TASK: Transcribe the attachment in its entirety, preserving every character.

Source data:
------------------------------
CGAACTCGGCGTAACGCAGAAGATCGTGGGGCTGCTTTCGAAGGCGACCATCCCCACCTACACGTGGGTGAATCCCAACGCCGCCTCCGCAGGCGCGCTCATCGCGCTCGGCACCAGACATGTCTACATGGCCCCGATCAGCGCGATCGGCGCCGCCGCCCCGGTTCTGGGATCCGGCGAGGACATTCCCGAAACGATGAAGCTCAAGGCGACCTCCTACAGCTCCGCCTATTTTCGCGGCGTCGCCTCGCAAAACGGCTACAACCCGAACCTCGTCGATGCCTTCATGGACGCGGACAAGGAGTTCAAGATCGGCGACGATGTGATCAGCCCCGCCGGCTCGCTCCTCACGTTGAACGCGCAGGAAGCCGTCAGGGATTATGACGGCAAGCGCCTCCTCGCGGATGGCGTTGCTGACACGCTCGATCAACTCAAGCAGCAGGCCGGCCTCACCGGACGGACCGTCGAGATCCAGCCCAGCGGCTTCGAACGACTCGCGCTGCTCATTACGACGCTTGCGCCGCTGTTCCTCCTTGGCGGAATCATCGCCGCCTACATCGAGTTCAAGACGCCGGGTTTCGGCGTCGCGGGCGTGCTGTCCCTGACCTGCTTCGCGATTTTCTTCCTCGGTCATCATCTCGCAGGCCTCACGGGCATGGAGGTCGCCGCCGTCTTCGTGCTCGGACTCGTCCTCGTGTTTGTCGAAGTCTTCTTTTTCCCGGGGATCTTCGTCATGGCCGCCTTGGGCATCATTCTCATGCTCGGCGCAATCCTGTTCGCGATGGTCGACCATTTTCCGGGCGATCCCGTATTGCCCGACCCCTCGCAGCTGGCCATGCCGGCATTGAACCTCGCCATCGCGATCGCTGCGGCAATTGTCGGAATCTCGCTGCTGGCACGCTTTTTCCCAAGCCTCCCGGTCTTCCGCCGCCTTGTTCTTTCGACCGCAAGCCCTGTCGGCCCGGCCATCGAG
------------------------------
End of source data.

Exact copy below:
CGAACTCGGCGTAACGCAGAAGATCGTGGGGCTGCTTTCGAAGGCGACCATCCCCACCTACACGTGGGTGAATCCCAACGCCGCCTCCGCAGGCGCGCTCATCGCGCTCGGCACCAGACATGTCTACATGGCCCCGATCAGCGCGATCGGCGCCGCCGCCCCGGTTCTGGGATCCGGCGAGGACATTCCCGAAACGATGAAGCTCAAGGCGACCTCCTACAGCTCCGCCTATTTTCGCGGCGTCGCCTCGCAAAACGGCTACAACCCGAACCTCGTCGATGCCTTCATGGACGCGGACAAGGAGTTCAAGATCGGCGACGATGTGATCAGCCCCGCCGGCTCGCTCCTCACGTTGAACGCGCAGGAAGCCGTCAGGGATTATGACGGCAAGCGCCTCCTCGCGGATGGCGTTGCTGACACGCTCGATCAACTCAAGCAGCAGGCCGGCCTCACCGGACGGACCGTCGAGATCCAGCCCAGCGGCTTCGAACGACTCGCGCTGCTCATTACGACGCTTGCGCCGCTGTTCCTCCTTGGCGGAATCATCGCCGCCTACATCGAGTTCAAGACGCCGGGTTTCGGCGTCGCGGGCGTGCTGTCCCTGACCTGCTTCGCGATTTTCTTCCTCGGTCATCATCTCGCAGGCCTCACGGGCATGGAGGTCGCCGCCGTCTTCGTGCTCGGACTCGTCCTCGTGTTTGTCGAAGTCTTCTTTTTCCCGGGGATCTTCGTCATGGCCGCCTTGGGCATCATTCTCATGCTCGGCGCAATCCTGTTCGCGATGGTCGACCATTTTCCGGGCGATCCCGTATTGCCCGACCCCTCGCAGCTGGCCATGCCGGCATTGAACCTCGCCATCGCGATCGCTGCGGCAATTGTCGGAATCTCGCTGCTGGCACGCTTTTTCCCAAGCCTCCCGGTCTTCCGCCGCCTTGTTCTTTCGACCGCAAGCCCTGTCGGCCCGGCCATCGAG